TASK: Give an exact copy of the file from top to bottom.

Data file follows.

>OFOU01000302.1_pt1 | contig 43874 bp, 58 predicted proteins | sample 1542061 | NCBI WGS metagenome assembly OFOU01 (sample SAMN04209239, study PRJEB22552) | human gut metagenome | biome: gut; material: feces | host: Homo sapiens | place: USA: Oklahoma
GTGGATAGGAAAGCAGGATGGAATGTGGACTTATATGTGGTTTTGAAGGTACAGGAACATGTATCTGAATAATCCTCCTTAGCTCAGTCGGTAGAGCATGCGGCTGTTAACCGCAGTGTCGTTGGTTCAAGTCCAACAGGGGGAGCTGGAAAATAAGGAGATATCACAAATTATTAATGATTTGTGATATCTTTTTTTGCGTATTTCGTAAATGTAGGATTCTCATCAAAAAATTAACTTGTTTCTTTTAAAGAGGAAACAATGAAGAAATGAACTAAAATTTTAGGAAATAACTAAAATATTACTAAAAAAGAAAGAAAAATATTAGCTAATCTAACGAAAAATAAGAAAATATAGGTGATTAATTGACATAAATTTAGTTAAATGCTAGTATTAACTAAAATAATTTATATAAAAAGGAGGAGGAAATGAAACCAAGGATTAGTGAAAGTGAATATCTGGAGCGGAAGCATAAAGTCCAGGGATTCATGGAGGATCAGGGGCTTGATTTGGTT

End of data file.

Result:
>OFOU01000302.1_pt1 | contig 43874 bp, 58 predicted proteins | sample 1542061 | NCBI WGS metagenome assembly OFOU01 (sample SAMN04209239, study PRJEB22552) | human gut metagenome | biome: gut; material: feces | host: Homo sapiens | place: USA: Oklahoma
GTGGATAGGAAAGCAGGATGGAATGTGGACTTATATGTGGTTTTGAAGGTACAGGAACATGTATCTGAATAATCCTCCTTAGCTCAGTCGGTAGAGCATGCGGCTGTTAACCGCAGTGTCGTTGGTTCAAGTCCAACAGGGGGAGCTGGAAAATAAGGAGATATCACAAATTATTAATGATTTGTGATATCTTTTTTTGCGTATTTCGTAAATGTAGGATTCTCATCAAAAAATTAACTTGTTTCTTTTAAAGAGGAAACAATGAAGAAATGAACTAAAATTTTAGGAAATAACTAAAATATTACTAAAAAAGAAAGAAAAATATTAGCTAATCTAACGAAAAATAAGAAAATATAGGTGATTAATTGACATAAATTTAGTTAAATGCTAGTATTAACTAAAATAATTTATATAAAAAGGAGGAGGAAATGAAACCAAGGATTAGTGAAAGTGAATATCTGGAGCGGAAGCATAAAGTCCAGGGATTCATGGAGGATCAGGGGCTTGATTTGGTT